Personally, in the light of these sorrowful events that we have seen in the U.S., I fear for Brazil, where general elections will be held in 2022 to choose its president. By now, everybody must know that the Brazilian president, Jair Bolsonaro, is a proud Trump supporter and has been trying to follow his lead. Bolsonaro has repeated many times in the past two months Trump’s allegations of fraud of the U.S. elections (without providing any evidence). When asked about his views on the pro-Trump riots, he replied: “You know I am connected to Trump, right? So, you already know my answer.” By following Trump’s example, Bolsonaro has also been casting doubt on the Brazilian voting system, which gives us a clue that he might do anything to remain in power if he loses the election. According to him, “if we do not have paper ballots [in Brazil’s 2022 election], we can forget the election.[3]” It is worth noting that the return to paper ballots in Brazil is only possible through the amendment of the Constitution itself. In recent years, this issue has been a subject of intense debate between the executive, legislative, and judiciary powers[4]

Source: Bolsonaro´s Twitter account (5/10/2017)

Brazil introduced electronic voting machines in the mid-1990s. The adoption of a completely electronic voting system in Brazil was the solution proposed by the Electoral Court to put an end to various occurrences of tampering with the voters’ will (Nicolau 2015). This introduction not only reduced the potential for fraud during the voting process but also incorporated into the electoral process of millions of new voters. By making it easier to cast a vote, especially for less-educated voters, electronic ballots increased de facto enfranchisement, that is, suffrage (Zucco and Nicolau 2016; Nicolau 2015; Hidalgo 2010). Besides, it has been widely addressed that electronic voting has reduced null and blank votes, particularly in poorer regions (Zucco and Nicolau 2016; Nicolau 2002; Fujiwara 2015). Despite the challenges posed by electronic voting systems, their positives outcomes are many, and hence it is foreseen a more widespread adoption around the world.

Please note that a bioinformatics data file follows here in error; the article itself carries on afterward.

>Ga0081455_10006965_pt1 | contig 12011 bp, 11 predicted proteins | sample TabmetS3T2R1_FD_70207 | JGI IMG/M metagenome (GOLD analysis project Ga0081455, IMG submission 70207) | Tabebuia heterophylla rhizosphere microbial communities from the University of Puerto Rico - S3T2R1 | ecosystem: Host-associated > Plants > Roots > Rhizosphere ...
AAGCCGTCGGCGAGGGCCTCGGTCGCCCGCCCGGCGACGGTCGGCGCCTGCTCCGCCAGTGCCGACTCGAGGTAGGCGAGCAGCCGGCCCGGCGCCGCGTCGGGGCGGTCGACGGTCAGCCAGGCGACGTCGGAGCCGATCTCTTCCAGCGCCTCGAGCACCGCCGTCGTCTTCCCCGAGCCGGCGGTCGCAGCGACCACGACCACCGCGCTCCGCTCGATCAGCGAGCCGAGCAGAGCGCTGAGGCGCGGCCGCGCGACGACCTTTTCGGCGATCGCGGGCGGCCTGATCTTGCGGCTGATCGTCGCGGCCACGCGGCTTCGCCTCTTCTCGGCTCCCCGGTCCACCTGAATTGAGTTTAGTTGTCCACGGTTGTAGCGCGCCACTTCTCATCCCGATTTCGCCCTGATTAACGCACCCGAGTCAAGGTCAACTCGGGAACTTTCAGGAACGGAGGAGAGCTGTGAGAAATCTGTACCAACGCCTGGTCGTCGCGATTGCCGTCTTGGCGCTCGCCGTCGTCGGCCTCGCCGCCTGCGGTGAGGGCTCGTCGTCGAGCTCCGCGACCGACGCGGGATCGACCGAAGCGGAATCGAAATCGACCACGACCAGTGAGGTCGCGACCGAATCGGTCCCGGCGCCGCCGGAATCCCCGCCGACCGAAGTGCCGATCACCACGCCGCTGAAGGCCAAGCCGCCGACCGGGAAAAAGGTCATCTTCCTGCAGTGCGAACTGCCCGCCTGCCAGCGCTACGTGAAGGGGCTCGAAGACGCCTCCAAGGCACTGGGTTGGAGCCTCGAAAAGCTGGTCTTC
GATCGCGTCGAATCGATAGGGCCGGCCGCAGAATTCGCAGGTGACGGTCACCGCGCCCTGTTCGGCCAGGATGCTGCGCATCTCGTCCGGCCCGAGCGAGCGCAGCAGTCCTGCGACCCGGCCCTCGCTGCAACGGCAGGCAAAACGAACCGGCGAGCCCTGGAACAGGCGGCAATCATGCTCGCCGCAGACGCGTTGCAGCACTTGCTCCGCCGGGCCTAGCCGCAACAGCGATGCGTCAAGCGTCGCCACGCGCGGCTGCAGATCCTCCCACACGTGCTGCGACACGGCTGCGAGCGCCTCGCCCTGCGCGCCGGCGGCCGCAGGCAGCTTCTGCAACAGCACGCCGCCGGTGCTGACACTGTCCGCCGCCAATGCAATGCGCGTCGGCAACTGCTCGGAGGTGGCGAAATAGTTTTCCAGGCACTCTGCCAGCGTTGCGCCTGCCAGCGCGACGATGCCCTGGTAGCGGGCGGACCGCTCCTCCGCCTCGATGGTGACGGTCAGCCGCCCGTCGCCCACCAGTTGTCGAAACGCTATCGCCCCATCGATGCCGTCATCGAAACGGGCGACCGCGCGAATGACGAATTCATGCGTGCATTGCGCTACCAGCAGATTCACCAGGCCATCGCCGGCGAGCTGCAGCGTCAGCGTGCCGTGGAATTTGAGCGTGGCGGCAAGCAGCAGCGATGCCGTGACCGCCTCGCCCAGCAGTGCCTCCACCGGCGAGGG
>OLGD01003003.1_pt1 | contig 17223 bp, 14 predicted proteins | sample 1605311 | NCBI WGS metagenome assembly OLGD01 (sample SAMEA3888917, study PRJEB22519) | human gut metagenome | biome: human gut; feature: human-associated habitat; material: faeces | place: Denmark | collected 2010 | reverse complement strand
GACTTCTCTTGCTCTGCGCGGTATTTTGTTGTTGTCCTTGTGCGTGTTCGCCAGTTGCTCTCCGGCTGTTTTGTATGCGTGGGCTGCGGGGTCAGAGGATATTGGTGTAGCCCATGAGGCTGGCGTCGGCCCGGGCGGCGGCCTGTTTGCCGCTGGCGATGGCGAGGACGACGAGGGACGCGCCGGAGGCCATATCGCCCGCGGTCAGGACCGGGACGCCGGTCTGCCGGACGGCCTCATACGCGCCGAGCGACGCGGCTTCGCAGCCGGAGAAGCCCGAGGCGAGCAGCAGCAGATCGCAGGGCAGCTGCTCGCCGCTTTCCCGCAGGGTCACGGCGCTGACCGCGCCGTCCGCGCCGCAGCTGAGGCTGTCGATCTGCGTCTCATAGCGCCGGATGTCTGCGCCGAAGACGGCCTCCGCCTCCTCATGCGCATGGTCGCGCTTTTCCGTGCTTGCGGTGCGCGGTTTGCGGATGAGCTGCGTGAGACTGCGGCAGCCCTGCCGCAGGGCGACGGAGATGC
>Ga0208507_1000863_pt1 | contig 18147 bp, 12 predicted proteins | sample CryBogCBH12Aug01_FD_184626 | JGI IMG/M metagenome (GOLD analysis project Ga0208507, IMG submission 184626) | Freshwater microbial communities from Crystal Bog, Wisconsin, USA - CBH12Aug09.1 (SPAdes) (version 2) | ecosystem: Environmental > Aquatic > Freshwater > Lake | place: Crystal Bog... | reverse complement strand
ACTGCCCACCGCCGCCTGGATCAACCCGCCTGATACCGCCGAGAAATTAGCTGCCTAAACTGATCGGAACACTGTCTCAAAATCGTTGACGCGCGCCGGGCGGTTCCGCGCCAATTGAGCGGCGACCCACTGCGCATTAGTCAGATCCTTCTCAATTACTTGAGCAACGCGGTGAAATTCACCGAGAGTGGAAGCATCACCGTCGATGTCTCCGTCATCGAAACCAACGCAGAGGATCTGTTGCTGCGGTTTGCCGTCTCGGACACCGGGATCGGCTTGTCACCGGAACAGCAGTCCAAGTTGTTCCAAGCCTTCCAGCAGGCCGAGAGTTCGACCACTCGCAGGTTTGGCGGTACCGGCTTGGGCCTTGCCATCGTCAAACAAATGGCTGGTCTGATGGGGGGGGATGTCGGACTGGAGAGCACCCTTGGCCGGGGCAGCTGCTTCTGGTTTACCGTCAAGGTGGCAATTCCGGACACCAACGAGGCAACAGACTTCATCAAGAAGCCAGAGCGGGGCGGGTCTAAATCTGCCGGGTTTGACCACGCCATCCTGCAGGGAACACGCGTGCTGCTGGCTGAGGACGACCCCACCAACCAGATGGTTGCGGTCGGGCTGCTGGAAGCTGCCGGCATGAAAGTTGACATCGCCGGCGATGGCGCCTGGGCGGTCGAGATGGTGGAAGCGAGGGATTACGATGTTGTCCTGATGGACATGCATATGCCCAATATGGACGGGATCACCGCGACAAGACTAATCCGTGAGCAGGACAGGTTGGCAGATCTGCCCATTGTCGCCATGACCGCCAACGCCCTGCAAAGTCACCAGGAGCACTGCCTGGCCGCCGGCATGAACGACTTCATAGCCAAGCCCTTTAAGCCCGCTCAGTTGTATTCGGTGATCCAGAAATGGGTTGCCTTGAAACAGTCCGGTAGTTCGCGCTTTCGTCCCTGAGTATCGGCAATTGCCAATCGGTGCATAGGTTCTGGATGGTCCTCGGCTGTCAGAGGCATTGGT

By putting under suspicion (without any evidence) the legitimacy of the electoral system in their countries, Trump and Bolsonaro endanger the democratic institutions and support the huge network of fake news, which have been seriously impairing political and social arenas. Unfortunately, violence and lies are the last refuges of authoritarian and demagogue rulers. Trump and Bolsonaro, even before their elections, had shown that they would be this kind of ruler, even if elected in a democratic country. As noted by Steven Levitsky and Daniel Ziblatt in their prominent book How democracies die (2018), “Authoritarians seeking to consolidate their power often reform the Constitution, the electoral system, and other institutions in ways that harm or weaken the opposition, reversing the command of the field and turning the game situation against rivals”[5] (p. 103).